The chocolate is then conched for around 3 straight days, sometimes more, sometimes less. A conche is a heated tub of sorts that slaps and churns the liquid chocolate around. The conching further breaks down the unwanted Many acids contribute to coffee flavor: acetic, malic, citric, quinic, tartaric, phosphoric, etc.: Many acids contribute to coffee flavor; malic, citric, quinic, tartaric, phosphoric, etc. See Acidity or specific acids. While acids in coffee sounds through prolonged heat exposure and agitation.
So, if you don’t want the flavors imparted by these acids in the chocolate, what flavors are you looking for? This has a lot to do with processing and terroir. Cocoa from the Chuao region in Venezuela is some of the most renowned for its delicate Nutty is a broad flavor term, reminiscent of nuts ... but what kind exactly?: Nutty is a broad flavor term, reminiscent of nuts. It is tied intrinsically to roast taste and the degree of roast, flavor. Some cocoas from Ecuador has everything it takes to grow great coffee. Positioned between Colombia and Peru, the interior mountain ranges have plenty of altitude, weather patterns, and ideal soil for quality coffee production.: Coffee has a long have Floral notes in coffee exemplify the connection between taste and smell. Describing the taste of a specific flower is near impossible...we always default to “it tastes like it smells” which, admittedly, isn’t the most helpful. and Bergamot Orange is the size of an orange, with a yellow color similar to a lemon, and has a pleasant fragrance. The juice tastes less sour than lemon, but more bitter than grapefruit.: Bergamot orange notes like those found in washed coffees from Ethiopia is the birthplace of coffee: it is in the forests of the Kaffa region that coffee arabica grew wild. Coffee is "Bun" or "Buna" in Ethiopia, so Coffee Bean is quite possibly a poor. Costa Rican cocoa can be Earthy is a flavor term with some ambivalence, used positively in some cases, negatively in others.: Sumatra coffees can have a positive earthy flavor, sometimes described as "wet earth" or "humus" or "forest" flavors. But and In some coffee taster’s lexicon, “fruity” means the coffee is tainted with fruit, and “fruited” means a coffee is graced by positive fruit notes. We don't exactly see the difference in terms of these two with tannins, while Peruvian cocoa has a Suggests a harmony and proportion of qualities, and implies mildness since no one quality dominates.: Balance is both an obvious and slippery taste term. It implies a harmony and proportion of qualities, and perhaps a of fruity and nutty flavors, or Generally a taste defect from age; old green coffee, perhaps yellowing in color. This is due to the drying out of the coffee over time, and as the moisture leaves the seed it takes organic notes.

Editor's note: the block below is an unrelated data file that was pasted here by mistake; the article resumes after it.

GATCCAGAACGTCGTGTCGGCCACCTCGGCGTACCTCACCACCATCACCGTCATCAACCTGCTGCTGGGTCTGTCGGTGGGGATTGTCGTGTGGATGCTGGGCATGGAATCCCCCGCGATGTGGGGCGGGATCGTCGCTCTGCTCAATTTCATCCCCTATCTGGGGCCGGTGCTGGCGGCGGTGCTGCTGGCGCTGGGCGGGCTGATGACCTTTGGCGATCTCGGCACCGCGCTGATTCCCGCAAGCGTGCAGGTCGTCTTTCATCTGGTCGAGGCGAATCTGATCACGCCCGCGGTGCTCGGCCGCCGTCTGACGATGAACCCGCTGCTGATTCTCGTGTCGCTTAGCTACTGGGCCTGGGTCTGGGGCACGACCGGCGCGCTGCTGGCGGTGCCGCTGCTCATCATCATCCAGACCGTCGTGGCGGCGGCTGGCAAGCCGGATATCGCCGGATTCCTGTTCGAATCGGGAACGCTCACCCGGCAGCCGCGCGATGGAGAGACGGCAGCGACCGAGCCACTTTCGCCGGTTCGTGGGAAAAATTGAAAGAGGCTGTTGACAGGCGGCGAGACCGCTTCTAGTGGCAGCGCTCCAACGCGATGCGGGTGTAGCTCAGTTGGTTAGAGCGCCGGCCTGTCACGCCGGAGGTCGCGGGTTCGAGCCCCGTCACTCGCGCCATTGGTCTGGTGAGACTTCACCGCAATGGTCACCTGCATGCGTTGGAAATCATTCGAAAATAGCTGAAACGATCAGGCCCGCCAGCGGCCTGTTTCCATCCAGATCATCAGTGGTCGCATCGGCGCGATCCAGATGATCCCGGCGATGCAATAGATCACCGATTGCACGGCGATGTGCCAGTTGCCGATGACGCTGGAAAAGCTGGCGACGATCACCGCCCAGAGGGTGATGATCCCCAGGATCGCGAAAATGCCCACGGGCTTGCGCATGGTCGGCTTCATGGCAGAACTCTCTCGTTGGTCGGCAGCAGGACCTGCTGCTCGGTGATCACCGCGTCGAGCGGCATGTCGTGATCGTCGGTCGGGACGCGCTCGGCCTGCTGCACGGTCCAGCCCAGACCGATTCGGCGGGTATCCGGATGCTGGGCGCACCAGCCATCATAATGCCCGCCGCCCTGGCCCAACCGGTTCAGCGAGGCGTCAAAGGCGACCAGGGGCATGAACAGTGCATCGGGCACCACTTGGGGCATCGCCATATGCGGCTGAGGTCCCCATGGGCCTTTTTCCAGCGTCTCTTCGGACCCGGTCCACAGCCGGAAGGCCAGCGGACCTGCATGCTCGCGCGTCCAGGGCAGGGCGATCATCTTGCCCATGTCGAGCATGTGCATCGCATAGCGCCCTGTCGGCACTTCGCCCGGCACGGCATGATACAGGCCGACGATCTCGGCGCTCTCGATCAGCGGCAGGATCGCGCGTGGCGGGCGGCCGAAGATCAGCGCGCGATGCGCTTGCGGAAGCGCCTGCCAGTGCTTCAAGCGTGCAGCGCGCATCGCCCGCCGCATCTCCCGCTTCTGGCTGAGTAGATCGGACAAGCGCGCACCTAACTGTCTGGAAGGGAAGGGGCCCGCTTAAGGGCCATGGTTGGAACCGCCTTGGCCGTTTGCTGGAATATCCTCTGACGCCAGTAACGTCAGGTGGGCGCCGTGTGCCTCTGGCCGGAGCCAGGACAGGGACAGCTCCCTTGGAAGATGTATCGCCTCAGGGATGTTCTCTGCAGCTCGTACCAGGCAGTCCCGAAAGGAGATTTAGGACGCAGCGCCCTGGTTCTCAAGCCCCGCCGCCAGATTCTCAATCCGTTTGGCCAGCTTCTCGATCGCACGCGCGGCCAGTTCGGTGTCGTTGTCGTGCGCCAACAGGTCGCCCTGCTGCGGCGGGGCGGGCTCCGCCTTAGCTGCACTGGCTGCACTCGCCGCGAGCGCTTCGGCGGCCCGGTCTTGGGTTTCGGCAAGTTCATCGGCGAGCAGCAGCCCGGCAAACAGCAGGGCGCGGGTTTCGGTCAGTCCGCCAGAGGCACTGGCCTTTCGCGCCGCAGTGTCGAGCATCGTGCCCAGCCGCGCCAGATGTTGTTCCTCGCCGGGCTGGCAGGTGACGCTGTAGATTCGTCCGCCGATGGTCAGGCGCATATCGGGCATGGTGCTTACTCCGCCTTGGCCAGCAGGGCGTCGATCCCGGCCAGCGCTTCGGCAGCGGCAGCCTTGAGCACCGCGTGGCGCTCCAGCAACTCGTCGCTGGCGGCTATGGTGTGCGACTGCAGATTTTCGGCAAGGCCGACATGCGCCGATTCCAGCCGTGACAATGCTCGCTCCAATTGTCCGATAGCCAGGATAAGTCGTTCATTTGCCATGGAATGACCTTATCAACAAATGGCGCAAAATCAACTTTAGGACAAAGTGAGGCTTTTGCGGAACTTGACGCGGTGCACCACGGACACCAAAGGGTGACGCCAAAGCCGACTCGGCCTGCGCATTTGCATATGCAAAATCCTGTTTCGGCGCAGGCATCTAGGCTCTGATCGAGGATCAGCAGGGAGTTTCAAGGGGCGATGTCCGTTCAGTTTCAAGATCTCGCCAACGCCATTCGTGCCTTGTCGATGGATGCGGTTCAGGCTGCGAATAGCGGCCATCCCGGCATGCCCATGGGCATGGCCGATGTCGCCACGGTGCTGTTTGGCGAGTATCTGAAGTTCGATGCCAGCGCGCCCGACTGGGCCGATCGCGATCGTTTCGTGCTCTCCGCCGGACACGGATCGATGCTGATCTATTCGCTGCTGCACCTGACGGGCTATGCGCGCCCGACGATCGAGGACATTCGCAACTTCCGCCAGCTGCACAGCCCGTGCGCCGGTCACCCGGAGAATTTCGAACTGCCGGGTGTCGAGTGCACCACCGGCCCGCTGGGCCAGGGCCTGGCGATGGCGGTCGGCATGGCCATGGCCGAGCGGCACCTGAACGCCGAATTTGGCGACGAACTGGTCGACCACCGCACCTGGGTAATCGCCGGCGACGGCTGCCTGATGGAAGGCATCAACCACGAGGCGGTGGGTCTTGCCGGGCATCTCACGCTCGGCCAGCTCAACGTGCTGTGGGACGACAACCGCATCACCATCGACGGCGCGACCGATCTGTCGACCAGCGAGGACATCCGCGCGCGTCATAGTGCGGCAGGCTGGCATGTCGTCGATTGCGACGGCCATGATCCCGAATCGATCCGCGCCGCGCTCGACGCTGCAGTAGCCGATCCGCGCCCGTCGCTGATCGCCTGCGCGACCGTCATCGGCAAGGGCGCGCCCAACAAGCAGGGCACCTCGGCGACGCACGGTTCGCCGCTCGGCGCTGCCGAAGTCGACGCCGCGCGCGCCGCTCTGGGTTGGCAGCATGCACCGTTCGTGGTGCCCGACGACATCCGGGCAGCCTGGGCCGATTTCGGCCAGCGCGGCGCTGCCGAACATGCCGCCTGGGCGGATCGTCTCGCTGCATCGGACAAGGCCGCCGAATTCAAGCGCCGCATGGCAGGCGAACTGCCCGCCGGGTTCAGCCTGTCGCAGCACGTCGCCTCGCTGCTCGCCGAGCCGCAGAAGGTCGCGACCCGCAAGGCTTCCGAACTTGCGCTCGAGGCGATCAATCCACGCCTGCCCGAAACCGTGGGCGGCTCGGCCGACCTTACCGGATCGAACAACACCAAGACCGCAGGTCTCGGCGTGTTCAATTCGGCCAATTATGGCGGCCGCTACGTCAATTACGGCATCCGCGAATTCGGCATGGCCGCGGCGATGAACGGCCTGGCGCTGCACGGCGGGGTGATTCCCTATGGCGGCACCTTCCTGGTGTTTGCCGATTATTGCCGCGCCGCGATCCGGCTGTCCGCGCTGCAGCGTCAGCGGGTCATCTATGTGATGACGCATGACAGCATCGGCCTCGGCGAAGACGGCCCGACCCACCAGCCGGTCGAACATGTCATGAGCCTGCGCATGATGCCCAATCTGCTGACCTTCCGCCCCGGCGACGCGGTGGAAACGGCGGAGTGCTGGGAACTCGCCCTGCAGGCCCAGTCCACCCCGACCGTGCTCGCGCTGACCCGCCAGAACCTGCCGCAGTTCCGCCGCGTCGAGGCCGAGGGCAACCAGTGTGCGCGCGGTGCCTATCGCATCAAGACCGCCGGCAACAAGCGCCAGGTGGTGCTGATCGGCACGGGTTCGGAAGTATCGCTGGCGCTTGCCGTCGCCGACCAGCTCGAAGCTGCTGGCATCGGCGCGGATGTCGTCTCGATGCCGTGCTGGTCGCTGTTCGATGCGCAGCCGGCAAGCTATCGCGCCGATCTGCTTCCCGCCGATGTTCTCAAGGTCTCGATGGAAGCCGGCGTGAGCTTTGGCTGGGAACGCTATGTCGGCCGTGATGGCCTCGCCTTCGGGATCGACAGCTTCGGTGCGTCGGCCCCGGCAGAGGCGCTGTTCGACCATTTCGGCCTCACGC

Producing chocolate can be quite the challenge. There are less than 30 small chocolatiers like Ritual Chocolate in the US, and finding raw cocoa to work with can be difficult. There are only a few importers moving high quality cocoa into the US and a lot of the trade becomes farm direct. According to Robbie, the importers themselves generally only have 5-10 varieties of cocoa available at any time, significantly less that what can be had from Green coffee refers to the processed seed of the coffee tree fruit. Coffee is a flowering shrub that produces fruit. The seeds of the fruit are processed, roasted, ground and prepared as an infusion.: Coffee vendors. Freshness is not as big a factor in raw cocoa. Unlike coffee, cocoa producers generally try to get the moisture content down to 6-7% before bagging and shipping, where as a SHG washed coffee for instance needs to be under 12% moisture content to ship and you wouldn’t want it under 10%.
Chocolate production could provide some interesting challenges to home roasters. Learning how to read a cocoa as it roasts in order to know how well you’ve developed flavors and reduced acids can be a lot trickier than doing the same with coffee; but as with coffee, getting to know your materials and processing is a part of the adventure.
Thanks to Robbie Stout for the pictues and for all of his help with this article. The Ritual Chocolate website has a good deal of info on chocolate production.
– Chris Schooley